Collision, Displacement and Barrier Effect Concept Note


Title: Collision, Displacement and Barrier Effect Concept Note
Publication Date:
January 01, 2015
Document Number: BTO Research Report No. 669
Pages: 37
Publisher: British Trust for Ornithology

Document Access

Website: External Link


Humphreys, E.; Cook, S.; Burton, N. (2015). Collision, Displacement and Barrier Effect Concept Note. Report by British Trust for Ornithology (BTO). pp 37.

1. Offshore wind farms (OWFs) may potentially affect birds in a number of ways, most notably through: i) collisions with turbines; ii) displacement of birds due to effective loss of habitat; and iii) barrier effects where the wind farm creates an obstacle to regular movements to and from breeding colonies or migration. These effects have usually been considered separately in Environmental Impact Assessments (EIAs). There is a need to consider whether the multiple impacts from these different effects in combination may be significant.


2. This summary concept note outlines the issues associated with and options for integrating the impacts associated with collision, displacement and barrier effects associated with OWFs in a statistically and ecologically appropriate way. The extent to which barrier effects have been differentiated from displacement effects is questionable, however, as both are manifested as a reduction in the number of birds in flight within the wind farm.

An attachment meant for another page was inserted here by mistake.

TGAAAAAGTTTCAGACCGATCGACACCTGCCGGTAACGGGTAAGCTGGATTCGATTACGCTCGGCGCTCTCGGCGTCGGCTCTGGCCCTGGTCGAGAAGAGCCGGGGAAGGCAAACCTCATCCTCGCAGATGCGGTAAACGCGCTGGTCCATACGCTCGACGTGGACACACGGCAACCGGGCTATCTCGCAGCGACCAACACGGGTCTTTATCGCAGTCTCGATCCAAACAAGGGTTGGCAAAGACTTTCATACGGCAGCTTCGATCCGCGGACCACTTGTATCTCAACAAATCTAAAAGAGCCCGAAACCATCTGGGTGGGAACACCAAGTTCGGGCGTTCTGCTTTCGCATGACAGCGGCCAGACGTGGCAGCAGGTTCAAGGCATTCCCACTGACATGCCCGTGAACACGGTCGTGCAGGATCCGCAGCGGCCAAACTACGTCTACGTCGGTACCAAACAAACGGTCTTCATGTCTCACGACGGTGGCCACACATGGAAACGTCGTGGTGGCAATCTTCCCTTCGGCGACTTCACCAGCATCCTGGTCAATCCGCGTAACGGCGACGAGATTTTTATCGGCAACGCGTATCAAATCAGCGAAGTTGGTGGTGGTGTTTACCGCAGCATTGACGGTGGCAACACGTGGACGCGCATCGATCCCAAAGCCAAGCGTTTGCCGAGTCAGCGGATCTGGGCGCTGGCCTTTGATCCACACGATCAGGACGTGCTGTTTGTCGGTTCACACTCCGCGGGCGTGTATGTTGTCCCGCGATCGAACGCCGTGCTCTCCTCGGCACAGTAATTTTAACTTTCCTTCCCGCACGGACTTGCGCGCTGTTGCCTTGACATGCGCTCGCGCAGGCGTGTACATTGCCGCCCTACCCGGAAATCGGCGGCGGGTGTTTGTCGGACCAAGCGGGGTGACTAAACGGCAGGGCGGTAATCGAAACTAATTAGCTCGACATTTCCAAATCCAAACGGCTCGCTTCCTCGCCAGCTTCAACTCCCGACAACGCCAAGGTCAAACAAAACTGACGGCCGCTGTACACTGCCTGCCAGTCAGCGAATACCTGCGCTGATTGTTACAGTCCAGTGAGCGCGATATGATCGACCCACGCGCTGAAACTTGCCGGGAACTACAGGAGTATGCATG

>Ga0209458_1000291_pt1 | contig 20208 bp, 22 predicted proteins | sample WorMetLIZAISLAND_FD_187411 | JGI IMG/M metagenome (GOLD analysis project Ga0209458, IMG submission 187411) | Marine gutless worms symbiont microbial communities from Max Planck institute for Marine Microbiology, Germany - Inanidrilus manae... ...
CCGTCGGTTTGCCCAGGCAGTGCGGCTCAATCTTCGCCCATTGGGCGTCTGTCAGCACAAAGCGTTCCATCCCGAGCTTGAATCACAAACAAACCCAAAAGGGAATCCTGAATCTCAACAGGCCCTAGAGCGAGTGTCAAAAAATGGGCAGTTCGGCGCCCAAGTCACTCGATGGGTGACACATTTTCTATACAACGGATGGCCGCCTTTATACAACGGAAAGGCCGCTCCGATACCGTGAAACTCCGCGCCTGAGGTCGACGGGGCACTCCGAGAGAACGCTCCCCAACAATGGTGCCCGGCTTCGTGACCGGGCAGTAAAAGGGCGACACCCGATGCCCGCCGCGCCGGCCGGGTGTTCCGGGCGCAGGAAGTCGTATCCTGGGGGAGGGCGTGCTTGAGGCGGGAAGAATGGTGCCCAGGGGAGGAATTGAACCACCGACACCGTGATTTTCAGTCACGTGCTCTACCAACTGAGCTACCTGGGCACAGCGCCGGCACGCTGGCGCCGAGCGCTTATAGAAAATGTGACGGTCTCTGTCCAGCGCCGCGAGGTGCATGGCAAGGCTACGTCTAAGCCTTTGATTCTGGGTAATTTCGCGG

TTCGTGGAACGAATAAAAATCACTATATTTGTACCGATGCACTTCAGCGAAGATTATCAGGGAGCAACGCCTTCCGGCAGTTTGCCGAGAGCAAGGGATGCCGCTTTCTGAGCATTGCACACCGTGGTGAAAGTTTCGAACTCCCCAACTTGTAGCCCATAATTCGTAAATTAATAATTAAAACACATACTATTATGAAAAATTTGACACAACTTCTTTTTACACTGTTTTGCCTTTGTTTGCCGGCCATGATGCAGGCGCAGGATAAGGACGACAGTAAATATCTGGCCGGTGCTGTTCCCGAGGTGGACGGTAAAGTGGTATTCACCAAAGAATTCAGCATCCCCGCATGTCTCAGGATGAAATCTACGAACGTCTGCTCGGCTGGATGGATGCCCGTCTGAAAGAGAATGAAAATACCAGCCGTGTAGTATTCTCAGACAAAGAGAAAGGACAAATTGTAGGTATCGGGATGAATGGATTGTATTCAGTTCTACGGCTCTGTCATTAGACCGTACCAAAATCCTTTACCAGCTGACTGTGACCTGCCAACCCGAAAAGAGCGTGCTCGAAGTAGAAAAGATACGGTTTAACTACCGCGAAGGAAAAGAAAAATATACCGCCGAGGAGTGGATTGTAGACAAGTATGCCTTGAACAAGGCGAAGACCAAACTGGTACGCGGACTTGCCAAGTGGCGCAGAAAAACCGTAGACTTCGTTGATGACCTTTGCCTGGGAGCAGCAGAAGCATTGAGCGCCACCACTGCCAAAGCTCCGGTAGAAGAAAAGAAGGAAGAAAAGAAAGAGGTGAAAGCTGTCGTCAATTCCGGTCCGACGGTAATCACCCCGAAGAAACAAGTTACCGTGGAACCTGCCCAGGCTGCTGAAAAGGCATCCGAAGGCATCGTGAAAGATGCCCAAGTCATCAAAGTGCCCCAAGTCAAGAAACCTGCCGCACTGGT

3. An initial overview is provided of key reviews which have assessed the sensitivities or vulnerabilities of species to the likely effects of OWFs. This information has then been used to derive a list of key species where two or more effects could operate together and therefore where multiple impacts need to be considered in combination. Displacement, barrier and collision effects have often not been considered in combination because the species considered at greatest risk from collision have generally been considered to be of low risk from displacement and vice versa. Based on the methodology outlined above, none of the species considered here required the effects of wind farms to be combined. Caution is urged, however, with using this approach as the basis for making the decision as to whether effects should be combined or not and a watching brief needs to be maintained on the evidence base.


4. A further review briefly summarises how collision, displacement and barrier effects have been assessed and treated by different OWF project applications for these species in the UK.


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